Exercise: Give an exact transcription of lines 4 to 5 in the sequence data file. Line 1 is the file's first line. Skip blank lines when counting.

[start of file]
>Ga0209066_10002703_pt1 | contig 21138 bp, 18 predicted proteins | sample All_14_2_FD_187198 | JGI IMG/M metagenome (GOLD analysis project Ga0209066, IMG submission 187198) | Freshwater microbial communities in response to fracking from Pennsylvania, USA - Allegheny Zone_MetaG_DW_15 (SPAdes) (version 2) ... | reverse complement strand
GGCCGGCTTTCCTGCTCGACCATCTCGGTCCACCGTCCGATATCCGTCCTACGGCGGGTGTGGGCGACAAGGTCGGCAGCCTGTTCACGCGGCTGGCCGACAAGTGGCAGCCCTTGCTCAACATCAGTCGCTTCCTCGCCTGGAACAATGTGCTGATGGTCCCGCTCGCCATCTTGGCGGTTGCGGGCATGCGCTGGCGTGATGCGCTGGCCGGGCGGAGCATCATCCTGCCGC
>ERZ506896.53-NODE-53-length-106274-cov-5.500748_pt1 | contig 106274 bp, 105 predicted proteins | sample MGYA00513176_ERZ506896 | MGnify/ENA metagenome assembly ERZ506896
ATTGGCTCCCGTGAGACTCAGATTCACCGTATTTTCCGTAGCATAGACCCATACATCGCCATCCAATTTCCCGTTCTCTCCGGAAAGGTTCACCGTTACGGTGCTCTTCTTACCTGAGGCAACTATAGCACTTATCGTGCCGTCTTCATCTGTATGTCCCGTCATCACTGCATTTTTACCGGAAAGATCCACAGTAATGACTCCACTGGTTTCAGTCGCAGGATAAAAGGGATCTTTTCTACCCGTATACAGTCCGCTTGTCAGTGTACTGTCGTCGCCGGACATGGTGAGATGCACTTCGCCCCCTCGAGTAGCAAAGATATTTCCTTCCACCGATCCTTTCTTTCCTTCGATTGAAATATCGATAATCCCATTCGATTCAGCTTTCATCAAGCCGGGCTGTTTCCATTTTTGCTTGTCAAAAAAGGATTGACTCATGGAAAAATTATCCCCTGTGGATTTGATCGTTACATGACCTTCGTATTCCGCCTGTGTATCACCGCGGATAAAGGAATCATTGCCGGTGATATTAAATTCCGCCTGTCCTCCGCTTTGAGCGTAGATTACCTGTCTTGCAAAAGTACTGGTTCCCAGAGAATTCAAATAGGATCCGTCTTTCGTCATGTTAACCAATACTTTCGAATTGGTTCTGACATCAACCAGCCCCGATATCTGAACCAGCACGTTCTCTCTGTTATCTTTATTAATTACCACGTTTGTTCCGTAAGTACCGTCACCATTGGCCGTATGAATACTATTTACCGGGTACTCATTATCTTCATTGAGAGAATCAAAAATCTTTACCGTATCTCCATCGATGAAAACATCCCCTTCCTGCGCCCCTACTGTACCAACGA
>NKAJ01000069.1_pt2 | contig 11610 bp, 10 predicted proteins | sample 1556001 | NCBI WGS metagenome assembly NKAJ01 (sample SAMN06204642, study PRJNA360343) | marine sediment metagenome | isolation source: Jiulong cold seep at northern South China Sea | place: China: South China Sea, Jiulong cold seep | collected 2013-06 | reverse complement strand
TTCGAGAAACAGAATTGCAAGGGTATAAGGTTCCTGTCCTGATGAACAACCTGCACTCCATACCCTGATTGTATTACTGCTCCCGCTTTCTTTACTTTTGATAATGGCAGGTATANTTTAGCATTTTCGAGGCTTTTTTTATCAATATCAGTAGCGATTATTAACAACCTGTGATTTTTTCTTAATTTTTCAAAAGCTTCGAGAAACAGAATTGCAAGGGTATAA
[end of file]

ATTGGCTCCCGTGAGACTCAGATTCACCGTATTTTCCGTAGCATAGACCCATACATCGCCATCCAATTTCCCGTTCTCTCCGGAAAGGTTCACCGTTACGGTGCTCTTCTTACCTGAGGCAACTATAGCACTTATCGTGCCGTCTTCATCTGTATGTCCCGTCATCACTGCATTTTTACCGGAAAGATCCACAGTAATGACTCCACTGGTTTCAGTCGCAGGATAAAAGGGATCTTTTCTACCCGTATACAGTCCGCTTGTCAGTGTACTGTCGTCGCCGGACATGGTGAGATGCACTTCGCCCCCTCGAGTAGCAAAGATATTTCCTTCCACCGATCCTTTCTTTCCTTCGATTGAAATATCGATAATCCCATTCGATTCAGCTTTCATCAAGCCGGGCTGTTTCCATTTTTGCTTGTCAAAAAAGGATTGACTCATGGAAAAATTATCCCCTGTGGATTTGATCGTTACATGACCTTCGTATTCCGCCTGTGTATCACCGCGGATAAAGGAATCATTGCCGGTGATATTAAATTCCGCCTGTCCTCCGCTTTGAGCGTAGATTACCTGTCTTGCAAAAGTACTGGTTCCCAGAGAATTCAAATAGGATCCGTCTTTCGTCATGTTAACCAATACTTTCGAATTGGTTCTGACATCAACCAGCCCCGATATCTGAACCAGCACGTTCTCTCTGTTATCTTTATTAATTACCACGTTTGTTCCGTAAGTACCGTCACCATTGGCCGTATGAATACTATTTACCGGGTACTCATTATCTTCATTGAGAGAATCAAAAATCTTTACCGTATCTCCATCGATGAAAACATCCCCTTCCTGCGCCCCTACTGTACCAACGA
>NKAJ01000069.1_pt2 | contig 11610 bp, 10 predicted proteins | sample 1556001 | NCBI WGS metagenome assembly NKAJ01 (sample SAMN06204642, study PRJNA360343) | marine sediment metagenome | isolation source: Jiulong cold seep at northern South China Sea | place: China: South China Sea, Jiulong cold seep | collected 2013-06 | reverse complement strand